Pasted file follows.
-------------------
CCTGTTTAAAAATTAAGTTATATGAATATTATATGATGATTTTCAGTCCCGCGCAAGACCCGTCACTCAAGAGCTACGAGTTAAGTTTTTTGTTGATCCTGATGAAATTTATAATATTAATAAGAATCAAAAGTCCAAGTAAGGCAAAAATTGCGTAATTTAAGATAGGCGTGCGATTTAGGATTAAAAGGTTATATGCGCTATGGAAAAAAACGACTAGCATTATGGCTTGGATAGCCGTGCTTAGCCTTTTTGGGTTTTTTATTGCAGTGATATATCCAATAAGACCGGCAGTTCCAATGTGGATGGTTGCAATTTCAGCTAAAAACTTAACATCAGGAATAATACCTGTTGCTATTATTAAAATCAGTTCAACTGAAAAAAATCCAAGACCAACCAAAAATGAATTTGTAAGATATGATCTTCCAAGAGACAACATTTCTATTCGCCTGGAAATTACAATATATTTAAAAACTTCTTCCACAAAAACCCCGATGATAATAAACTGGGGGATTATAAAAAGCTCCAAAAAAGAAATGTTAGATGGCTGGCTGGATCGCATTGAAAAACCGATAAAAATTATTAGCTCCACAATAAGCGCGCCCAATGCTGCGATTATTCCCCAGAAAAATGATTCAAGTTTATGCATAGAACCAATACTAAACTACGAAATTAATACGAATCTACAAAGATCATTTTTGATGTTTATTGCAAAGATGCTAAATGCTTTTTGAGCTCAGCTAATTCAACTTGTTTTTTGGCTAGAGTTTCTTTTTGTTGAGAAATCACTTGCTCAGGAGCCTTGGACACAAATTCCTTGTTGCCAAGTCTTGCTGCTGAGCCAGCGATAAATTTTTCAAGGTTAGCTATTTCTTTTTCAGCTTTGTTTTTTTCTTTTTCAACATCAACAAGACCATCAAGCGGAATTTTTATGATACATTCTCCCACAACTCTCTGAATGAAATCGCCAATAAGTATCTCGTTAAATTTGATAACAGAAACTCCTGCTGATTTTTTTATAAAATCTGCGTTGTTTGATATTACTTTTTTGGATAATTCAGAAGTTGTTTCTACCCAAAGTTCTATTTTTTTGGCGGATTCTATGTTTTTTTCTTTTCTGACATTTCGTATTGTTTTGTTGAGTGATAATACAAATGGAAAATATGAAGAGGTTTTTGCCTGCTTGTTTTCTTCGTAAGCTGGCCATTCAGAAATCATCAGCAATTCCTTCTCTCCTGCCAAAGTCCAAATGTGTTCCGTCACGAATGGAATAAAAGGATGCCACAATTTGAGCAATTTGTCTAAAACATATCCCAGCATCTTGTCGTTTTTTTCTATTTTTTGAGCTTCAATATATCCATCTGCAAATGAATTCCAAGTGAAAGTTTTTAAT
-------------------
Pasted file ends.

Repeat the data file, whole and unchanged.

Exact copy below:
CCTGTTTAAAAATTAAGTTATATGAATATTATATGATGATTTTCAGTCCCGCGCAAGACCCGTCACTCAAGAGCTACGAGTTAAGTTTTTTGTTGATCCTGATGAAATTTATAATATTAATAAGAATCAAAAGTCCAAGTAAGGCAAAAATTGCGTAATTTAAGATAGGCGTGCGATTTAGGATTAAAAGGTTATATGCGCTATGGAAAAAAACGACTAGCATTATGGCTTGGATAGCCGTGCTTAGCCTTTTTGGGTTTTTTATTGCAGTGATATATCCAATAAGACCGGCAGTTCCAATGTGGATGGTTGCAATTTCAGCTAAAAACTTAACATCAGGAATAATACCTGTTGCTATTATTAAAATCAGTTCAACTGAAAAAAATCCAAGACCAACCAAAAATGAATTTGTAAGATATGATCTTCCAAGAGACAACATTTCTATTCGCCTGGAAATTACAATATATTTAAAAACTTCTTCCACAAAAACCCCGATGATAATAAACTGGGGGATTATAAAAAGCTCCAAAAAAGAAATGTTAGATGGCTGGCTGGATCGCATTGAAAAACCGATAAAAATTATTAGCTCCACAATAAGCGCGCCCAATGCTGCGATTATTCCCCAGAAAAATGATTCAAGTTTATGCATAGAACCAATACTAAACTACGAAATTAATACGAATCTACAAAGATCATTTTTGATGTTTATTGCAAAGATGCTAAATGCTTTTTGAGCTCAGCTAATTCAACTTGTTTTTTGGCTAGAGTTTCTTTTTGTTGAGAAATCACTTGCTCAGGAGCCTTGGACACAAATTCCTTGTTGCCAAGTCTTGCTGCTGAGCCAGCGATAAATTTTTCAAGGTTAGCTATTTCTTTTTCAGCTTTGTTTTTTTCTTTTTCAACATCAACAAGACCATCAAGCGGAATTTTTATGATACATTCTCCCACAACTCTCTGAATGAAATCGCCAATAAGTATCTCGTTAAATTTGATAACAGAAACTCCTGCTGATTTTTTTATAAAATCTGCGTTGTTTGATATTACTTTTTTGGATAATTCAGAAGTTGTTTCTACCCAAAGTTCTATTTTTTTGGCGGATTCTATGTTTTTTTCTTTTCTGACATTTCGTATTGTTTTGTTGAGTGATAATACAAATGGAAAATATGAAGAGGTTTTTGCCTGCTTGTTTTCTTCGTAAGCTGGCCATTCAGAAATCATCAGCAATTCCTTCTCTCCTGCCAAAGTCCAAATGTGTTCCGTCACGAATGGAATAAAAGGATGCCACAATTTGAGCAATTTGTCTAAAACATATCCCAGCATCTTGTCGTTTTTTTCTATTTTTTGAGCTTCAATATATCCATCTGCAAATGAATTCCAAGTGAAAGTTTTTAAT